The target receiver is almost the same size as a deck of cards. There are two modes for the target receiver, target mode and player mode. In player mode, the target receiver will light up an LED light and beep audibly for five seconds. In target mode, the target receiver will light up an LED light and give a short beep to alert that it has been “hit”. There is an on/off switch to turn this unit on or off.
You can clip the receiver on a person and play advanced laser tag if you wish the Predator system. It could be fun, but I much prefer the training opportunities the Predator systems offers. To me this system is worth its weight in gold for the target mode feature. I like this system over the aforementioned Reballs, Lazerballs, and V-Balls cuz there is nothing to pick up at the end of the day.
At short distances (30 to 60 feet) the Predator system worked out very well. However after the first initial use, I realized that there was a slight flaw with the system. We all know that paintballs don’t fly laser straight there is a curve and we all compensate that on the field by knowing how much to elevate our barrels to put paint on target. At the shorter distances I placed the target receiver a foot above an intended target. I velcroed the target on the wall with a mask a foot below it. When I did my snap shots, I totally ignored the receiver and aimed at the mask for my training purposes. I knew I hit the target each time when the target receiver would chirp. This was a great exercise and I’m positive that the next time I go out to play that more of my shots will convert to eliminations.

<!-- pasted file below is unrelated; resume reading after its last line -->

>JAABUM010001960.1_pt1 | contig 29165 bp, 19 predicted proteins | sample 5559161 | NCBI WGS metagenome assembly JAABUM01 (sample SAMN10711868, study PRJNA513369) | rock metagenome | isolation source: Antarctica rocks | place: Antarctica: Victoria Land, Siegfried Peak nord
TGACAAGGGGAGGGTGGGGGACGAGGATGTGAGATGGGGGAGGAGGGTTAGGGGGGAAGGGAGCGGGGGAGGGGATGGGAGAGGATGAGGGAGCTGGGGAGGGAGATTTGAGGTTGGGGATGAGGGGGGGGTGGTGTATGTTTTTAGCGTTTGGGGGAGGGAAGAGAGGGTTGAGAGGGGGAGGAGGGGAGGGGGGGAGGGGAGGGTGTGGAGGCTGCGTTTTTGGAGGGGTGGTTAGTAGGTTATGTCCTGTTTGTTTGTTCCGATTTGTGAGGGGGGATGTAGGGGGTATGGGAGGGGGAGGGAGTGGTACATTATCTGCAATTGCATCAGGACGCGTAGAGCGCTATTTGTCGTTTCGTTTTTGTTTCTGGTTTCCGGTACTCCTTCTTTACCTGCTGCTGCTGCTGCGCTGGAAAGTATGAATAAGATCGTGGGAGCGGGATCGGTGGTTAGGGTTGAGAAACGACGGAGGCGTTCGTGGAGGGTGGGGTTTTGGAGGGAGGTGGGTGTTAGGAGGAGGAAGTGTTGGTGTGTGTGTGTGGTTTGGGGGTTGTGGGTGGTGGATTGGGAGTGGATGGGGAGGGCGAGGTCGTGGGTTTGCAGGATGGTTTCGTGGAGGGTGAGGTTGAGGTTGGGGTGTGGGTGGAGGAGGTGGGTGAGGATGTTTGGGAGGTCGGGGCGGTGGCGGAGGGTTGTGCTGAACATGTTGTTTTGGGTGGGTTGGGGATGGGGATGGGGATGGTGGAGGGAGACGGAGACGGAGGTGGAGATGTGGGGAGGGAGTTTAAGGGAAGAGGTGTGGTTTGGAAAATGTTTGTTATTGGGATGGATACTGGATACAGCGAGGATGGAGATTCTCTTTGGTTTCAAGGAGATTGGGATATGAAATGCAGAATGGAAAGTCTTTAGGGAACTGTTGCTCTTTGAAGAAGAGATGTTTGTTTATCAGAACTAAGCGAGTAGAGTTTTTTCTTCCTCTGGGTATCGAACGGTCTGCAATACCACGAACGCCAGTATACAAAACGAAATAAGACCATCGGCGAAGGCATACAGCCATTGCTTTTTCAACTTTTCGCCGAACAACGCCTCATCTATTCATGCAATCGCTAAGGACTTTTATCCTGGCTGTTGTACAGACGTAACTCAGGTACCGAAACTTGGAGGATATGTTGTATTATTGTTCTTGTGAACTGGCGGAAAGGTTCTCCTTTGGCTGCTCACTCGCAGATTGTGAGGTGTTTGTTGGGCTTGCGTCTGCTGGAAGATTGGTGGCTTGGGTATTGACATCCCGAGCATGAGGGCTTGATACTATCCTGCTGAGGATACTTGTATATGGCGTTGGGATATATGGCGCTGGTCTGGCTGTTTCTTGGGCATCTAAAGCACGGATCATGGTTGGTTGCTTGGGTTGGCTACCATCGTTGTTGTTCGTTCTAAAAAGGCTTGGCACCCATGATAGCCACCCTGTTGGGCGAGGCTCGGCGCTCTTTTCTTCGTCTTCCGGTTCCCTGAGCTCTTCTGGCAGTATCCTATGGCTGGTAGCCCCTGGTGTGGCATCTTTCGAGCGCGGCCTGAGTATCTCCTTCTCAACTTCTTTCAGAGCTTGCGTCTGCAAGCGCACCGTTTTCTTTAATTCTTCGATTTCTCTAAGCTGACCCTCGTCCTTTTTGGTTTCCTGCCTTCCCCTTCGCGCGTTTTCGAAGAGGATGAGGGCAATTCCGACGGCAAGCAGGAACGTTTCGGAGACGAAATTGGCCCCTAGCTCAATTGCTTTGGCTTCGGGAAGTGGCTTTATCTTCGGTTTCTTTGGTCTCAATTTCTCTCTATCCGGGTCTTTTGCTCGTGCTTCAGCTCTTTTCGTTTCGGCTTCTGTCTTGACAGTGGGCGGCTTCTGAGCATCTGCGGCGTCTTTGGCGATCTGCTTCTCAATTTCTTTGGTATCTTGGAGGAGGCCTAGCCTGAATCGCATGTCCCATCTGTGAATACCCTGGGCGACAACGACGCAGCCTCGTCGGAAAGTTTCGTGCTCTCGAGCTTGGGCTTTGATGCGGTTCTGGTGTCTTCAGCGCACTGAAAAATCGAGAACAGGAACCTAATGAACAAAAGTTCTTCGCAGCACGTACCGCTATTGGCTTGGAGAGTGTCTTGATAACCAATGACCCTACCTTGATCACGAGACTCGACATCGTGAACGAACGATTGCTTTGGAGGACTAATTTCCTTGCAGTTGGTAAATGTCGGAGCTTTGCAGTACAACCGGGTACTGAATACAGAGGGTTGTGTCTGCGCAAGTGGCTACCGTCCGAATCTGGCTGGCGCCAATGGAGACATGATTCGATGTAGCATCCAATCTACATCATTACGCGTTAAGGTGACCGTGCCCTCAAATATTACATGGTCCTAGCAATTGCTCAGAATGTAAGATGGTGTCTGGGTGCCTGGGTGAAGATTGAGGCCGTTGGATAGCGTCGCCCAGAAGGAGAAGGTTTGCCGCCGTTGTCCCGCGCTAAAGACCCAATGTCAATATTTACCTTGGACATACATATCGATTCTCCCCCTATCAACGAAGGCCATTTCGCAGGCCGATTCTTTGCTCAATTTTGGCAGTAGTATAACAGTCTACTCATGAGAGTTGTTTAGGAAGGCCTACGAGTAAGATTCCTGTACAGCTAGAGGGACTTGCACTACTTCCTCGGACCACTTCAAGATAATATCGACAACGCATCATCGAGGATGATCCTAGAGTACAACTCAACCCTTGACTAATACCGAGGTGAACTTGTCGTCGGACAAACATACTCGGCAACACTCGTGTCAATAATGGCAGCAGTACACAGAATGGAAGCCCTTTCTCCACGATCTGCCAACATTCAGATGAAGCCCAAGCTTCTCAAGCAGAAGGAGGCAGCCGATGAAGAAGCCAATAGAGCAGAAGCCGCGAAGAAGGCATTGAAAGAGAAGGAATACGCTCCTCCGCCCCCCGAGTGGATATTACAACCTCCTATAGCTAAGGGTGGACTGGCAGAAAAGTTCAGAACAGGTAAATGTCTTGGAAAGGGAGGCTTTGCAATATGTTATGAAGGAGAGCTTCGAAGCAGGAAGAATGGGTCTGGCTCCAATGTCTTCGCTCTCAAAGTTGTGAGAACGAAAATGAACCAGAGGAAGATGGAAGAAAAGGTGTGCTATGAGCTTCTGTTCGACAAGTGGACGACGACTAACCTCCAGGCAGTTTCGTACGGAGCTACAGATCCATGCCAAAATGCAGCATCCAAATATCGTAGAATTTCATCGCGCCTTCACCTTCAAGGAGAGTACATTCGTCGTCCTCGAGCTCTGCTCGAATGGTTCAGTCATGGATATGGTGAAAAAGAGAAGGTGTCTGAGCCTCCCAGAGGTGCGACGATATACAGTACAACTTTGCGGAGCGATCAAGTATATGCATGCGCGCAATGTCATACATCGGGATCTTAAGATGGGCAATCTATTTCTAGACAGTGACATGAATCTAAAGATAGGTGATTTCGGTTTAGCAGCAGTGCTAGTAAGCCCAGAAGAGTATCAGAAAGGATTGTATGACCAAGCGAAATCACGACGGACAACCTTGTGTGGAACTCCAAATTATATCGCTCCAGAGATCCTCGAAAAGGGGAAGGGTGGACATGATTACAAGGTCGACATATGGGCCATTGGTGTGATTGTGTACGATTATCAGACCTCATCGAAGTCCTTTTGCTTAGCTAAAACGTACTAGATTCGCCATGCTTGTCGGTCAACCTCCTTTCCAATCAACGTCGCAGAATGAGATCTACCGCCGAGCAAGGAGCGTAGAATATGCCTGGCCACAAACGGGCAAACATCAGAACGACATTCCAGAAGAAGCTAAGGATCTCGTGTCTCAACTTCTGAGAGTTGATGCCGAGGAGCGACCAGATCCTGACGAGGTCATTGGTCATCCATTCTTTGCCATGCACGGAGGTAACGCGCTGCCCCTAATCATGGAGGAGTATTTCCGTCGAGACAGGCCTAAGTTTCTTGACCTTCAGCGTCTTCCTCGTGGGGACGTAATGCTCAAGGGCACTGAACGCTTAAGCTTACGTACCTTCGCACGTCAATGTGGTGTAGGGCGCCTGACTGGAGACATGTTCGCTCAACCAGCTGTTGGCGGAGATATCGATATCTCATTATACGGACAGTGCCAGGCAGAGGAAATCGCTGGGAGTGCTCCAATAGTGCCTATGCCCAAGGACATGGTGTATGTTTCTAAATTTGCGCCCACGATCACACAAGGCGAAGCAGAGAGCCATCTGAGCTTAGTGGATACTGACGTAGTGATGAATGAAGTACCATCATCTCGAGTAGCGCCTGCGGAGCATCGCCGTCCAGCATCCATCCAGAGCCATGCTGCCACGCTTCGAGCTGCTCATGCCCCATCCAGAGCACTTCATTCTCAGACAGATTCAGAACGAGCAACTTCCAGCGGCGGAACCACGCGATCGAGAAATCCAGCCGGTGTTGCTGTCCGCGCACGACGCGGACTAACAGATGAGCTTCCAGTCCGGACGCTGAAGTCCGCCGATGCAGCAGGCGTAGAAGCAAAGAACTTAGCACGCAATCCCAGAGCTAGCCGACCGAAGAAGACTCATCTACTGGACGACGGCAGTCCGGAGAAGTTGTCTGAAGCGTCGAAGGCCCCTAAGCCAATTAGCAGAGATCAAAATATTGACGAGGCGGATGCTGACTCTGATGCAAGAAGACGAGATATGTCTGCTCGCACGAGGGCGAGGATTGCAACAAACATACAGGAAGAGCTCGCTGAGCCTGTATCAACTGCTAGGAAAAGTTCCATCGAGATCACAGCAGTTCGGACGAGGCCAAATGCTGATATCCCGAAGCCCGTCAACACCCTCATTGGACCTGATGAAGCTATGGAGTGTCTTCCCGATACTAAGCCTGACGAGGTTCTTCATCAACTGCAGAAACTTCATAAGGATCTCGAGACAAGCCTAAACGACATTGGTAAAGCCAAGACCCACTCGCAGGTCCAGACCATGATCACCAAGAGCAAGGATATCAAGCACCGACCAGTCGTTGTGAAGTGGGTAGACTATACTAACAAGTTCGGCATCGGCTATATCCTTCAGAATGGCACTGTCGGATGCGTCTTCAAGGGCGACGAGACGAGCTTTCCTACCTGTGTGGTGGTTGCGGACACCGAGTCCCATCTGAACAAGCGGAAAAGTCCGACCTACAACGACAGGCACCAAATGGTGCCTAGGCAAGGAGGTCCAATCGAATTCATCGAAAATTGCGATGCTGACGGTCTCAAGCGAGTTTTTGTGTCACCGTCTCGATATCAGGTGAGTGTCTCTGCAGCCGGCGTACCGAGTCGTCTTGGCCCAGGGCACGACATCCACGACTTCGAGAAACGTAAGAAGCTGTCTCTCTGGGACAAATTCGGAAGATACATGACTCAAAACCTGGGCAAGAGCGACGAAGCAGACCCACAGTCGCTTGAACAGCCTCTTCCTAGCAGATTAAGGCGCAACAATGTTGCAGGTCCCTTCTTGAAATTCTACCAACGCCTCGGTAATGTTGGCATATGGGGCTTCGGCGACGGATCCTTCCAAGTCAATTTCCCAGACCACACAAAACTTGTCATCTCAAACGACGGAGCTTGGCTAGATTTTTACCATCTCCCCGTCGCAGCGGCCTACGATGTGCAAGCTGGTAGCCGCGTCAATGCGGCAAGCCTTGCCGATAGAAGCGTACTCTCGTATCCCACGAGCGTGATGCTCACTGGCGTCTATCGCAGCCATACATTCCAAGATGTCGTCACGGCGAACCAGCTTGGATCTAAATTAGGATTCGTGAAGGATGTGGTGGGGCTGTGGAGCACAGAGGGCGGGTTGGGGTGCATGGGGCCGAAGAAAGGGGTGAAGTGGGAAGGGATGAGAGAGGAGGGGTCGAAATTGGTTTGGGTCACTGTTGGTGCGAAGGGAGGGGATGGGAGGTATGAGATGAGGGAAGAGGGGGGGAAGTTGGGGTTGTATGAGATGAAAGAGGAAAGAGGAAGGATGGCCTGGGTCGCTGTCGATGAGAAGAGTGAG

At longer distances (90 to 120 feet) we had to place the target receiver over our intended target to nearly three feet to compensate for the ball drop at those ranges. I wanted to simulate a real paintball as much as possible due to the fact I was compensating the straight laser to the realistic properties of gravity upon a paintball. The laser beam from the Predator gets wider as the distance gets further. At 120 feet the beam is almost the size of a small wheel on a compact car.
Another great exercise that I was able to do was practice running and shooting. I would place the target at the other end of the field and break out to the back corner while shooting at the target receiver. This is a great drill to do for any player especially X Ball players. On target mode the receiver registered hits constantly as long as I was hitting it.
I love this system and I’m really looking forward to the Autococker threading so I can use my Dye Matrix with it. It is great cuz the system utilizes your complete marker set up so you can train with the same equipment that you will use on the field. It is a huge money saver; all you have to do is replace two AAA batteries in the target receiver and one AA battery in the barrel for the laser emitter.
You can play laser tag with the Predator system, but I feel that the training opportunity that the Predator system offers is just priceless.